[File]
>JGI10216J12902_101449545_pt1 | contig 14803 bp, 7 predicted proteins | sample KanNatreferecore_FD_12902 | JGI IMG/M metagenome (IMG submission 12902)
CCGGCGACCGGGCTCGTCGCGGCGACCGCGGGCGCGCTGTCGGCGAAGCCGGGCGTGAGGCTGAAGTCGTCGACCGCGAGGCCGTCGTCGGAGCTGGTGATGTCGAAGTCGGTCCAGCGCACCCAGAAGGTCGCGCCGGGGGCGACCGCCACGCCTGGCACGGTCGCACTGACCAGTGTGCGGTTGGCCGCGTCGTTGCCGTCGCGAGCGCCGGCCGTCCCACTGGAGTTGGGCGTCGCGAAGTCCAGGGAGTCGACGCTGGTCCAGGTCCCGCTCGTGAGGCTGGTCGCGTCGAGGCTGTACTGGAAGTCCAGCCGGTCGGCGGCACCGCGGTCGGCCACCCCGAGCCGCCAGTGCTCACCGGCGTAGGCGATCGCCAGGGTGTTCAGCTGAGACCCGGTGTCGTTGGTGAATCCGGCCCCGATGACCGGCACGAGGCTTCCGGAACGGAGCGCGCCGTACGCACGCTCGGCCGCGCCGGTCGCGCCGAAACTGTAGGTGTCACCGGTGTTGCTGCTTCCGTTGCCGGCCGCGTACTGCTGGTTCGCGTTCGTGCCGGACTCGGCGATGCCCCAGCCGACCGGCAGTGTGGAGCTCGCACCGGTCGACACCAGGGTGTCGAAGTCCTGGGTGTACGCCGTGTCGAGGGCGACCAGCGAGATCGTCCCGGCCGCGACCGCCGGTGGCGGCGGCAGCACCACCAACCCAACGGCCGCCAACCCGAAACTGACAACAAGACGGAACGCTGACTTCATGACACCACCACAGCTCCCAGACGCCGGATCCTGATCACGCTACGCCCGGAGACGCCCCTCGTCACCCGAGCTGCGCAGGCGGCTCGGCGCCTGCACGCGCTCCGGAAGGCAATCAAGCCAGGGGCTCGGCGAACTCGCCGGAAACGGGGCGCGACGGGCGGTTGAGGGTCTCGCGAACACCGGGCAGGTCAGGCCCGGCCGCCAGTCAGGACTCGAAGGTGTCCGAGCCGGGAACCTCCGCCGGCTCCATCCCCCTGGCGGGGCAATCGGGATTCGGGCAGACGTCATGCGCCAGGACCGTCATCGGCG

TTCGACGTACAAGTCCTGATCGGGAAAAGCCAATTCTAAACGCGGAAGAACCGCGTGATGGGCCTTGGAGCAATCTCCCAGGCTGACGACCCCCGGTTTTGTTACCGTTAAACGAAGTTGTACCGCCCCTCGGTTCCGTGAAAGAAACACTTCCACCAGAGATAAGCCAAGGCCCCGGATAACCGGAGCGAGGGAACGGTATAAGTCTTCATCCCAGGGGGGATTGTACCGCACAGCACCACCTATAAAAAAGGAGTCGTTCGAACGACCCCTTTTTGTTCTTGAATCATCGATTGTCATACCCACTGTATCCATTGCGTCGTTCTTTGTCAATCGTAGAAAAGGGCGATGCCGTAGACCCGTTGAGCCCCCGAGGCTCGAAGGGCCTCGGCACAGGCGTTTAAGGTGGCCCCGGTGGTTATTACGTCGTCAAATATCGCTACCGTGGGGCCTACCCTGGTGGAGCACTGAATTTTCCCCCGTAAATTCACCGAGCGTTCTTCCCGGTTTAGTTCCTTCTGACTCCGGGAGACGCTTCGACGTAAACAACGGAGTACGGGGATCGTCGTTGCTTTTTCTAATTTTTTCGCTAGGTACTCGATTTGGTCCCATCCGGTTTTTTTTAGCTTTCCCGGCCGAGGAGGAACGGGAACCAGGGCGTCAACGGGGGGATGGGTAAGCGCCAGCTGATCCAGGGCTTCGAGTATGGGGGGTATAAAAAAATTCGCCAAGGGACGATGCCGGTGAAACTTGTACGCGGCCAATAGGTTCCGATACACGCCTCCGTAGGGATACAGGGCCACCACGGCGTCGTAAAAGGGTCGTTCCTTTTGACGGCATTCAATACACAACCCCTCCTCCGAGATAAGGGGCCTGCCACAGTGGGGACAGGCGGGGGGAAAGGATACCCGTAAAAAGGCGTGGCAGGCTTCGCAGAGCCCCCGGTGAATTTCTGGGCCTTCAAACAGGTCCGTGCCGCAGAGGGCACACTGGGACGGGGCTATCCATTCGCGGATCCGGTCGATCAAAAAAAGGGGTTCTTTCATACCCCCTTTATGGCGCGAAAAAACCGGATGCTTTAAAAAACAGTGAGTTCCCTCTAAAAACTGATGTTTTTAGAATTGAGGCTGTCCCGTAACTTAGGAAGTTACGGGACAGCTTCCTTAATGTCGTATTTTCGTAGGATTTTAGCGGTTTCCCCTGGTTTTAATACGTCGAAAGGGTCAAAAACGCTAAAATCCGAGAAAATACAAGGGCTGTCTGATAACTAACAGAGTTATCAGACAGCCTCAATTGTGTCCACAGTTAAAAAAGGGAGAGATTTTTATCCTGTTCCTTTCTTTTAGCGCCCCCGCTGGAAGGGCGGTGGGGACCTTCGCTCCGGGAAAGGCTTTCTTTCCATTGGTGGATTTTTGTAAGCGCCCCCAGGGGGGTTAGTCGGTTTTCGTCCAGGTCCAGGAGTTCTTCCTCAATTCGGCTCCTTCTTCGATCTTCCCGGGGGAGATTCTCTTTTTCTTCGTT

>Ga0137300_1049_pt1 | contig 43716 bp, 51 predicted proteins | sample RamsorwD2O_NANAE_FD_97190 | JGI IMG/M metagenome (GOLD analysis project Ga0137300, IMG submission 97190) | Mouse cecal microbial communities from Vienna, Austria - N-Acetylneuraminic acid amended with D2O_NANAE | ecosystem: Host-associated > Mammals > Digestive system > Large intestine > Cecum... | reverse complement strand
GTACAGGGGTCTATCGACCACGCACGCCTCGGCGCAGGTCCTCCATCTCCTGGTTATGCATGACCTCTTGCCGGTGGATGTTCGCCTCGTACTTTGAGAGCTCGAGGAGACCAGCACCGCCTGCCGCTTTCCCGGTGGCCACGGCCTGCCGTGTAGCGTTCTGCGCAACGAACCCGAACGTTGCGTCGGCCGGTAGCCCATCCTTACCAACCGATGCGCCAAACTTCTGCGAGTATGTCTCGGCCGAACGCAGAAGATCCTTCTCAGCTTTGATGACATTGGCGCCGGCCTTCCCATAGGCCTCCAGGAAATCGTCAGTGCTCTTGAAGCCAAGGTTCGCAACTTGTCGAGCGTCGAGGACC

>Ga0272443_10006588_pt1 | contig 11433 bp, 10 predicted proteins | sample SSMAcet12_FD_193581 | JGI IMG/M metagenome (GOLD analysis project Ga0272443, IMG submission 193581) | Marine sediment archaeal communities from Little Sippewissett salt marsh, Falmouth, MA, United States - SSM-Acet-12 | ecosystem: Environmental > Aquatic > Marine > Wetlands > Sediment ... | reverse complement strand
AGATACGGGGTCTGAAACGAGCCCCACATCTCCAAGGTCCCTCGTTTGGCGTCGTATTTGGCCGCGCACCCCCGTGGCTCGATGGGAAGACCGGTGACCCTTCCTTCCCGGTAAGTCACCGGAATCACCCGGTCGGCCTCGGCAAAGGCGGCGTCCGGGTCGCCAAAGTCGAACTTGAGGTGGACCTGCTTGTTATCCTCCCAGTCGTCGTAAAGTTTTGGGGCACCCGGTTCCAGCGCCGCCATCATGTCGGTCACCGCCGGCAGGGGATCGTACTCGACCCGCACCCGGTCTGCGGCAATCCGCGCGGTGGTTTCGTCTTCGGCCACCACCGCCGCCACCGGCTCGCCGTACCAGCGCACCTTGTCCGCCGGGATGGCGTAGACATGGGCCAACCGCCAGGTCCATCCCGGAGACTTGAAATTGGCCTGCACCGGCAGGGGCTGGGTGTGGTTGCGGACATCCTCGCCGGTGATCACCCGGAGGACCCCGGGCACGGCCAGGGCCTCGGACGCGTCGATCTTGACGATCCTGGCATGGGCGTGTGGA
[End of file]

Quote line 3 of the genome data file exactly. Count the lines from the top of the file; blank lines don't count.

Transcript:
TTCGACGTACAAGTCCTGATCGGGAAAAGCCAATTCTAAACGCGGAAGAACCGCGTGATGGGCCTTGGAGCAATCTCCCAGGCTGACGACCCCCGGTTTTGTTACCGTTAAACGAAGTTGTACCGCCCCTCGGTTCCGTGAAAGAAACACTTCCACCAGAGATAAGCCAAGGCCCCGGATAACCGGAGCGAGGGAACGGTATAAGTCTTCATCCCAGGGGGGATTGTACCGCACAGCACCACCTATAAAAAAGGAGTCGTTCGAACGACCCCTTTTTGTTCTTGAATCATCGATTGTCATACCCACTGTATCCATTGCGTCGTTCTTTGTCAATCGTAGAAAAGGGCGATGCCGTAGACCCGTTGAGCCCCCGAGGCTCGAAGGGCCTCGGCACAGGCGTTTAAGGTGGCCCCGGTGGTTATTACGTCGTCAAATATCGCTACCGTGGGGCCTACCCTGGTGGAGCACTGAATTTTCCCCCGTAAATTCACCGAGCGTTCTTCCCGGTTTAGTTCCTTCTGACTCCGGGAGACGCTTCGACGTAAACAACGGAGTACGGGGATCGTCGTTGCTTTTTCTAATTTTTTCGCTAGGTACTCGATTTGGTCCCATCCGGTTTTTTTTAGCTTTCCCGGCCGAGGAGGAACGGGAACCAGGGCGTCAACGGGGGGATGGGTAAGCGCCAGCTGATCCAGGGCTTCGAGTATGGGGGGTATAAAAAAATTCGCCAAGGGACGATGCCGGTGAAACTTGTACGCGGCCAATAGGTTCCGATACACGCCTCCGTAGGGATACAGGGCCACCACGGCGTCGTAAAAGGGTCGTTCCTTTTGACGGCATTCAATACACAACCCCTCCTCCGAGATAAGGGGCCTGCCACAGTGGGGACAGGCGGGGGGAAAGGATACCCGTAAAAAGGCGTGGCAGGCTTCGCAGAGCCCCCGGTGAATTTCTGGGCCTTCAAACAGGTCCGTGCCGCAGAGGGCACACTGGGACGGGGCTATCCATTCGCGGATCCGGTCGATCAAAAAAAGGGGTTCTTTCATACCCCCTTTATGGCGCGAAAAAACCGGATGCTTTAAAAAACAGTGAGTTCCCTCTAAAAACTGATGTTTTTAGAATTGAGGCTGTCCCGTAACTTAGGAAGTTACGGGACAGCTTCCTTAATGTCGTATTTTCGTAGGATTTTAGCGGTTTCCCCTGGTTTTAATACGTCGAAAGGGTCAAAAACGCTAAAATCCGAGAAAATACAAGGGCTGTCTGATAACTAACAGAGTTATCAGACAGCCTCAATTGTGTCCACAGTTAAAAAAGGGAGAGATTTTTATCCTGTTCCTTTCTTTTAGCGCCCCCGCTGGAAGGGCGGTGGGGACCTTCGCTCCGGGAAAGGCTTTCTTTCCATTGGTGGATTTTTGTAAGCGCCCCCAGGGGGGTTAGTCGGTTTTCGTCCAGGTCCAGGAGTTCTTCCTCAATTCGGCTCCTTCTTCGATCTTCCCGGGGGAGATTCTCTTTTTCTTCGTT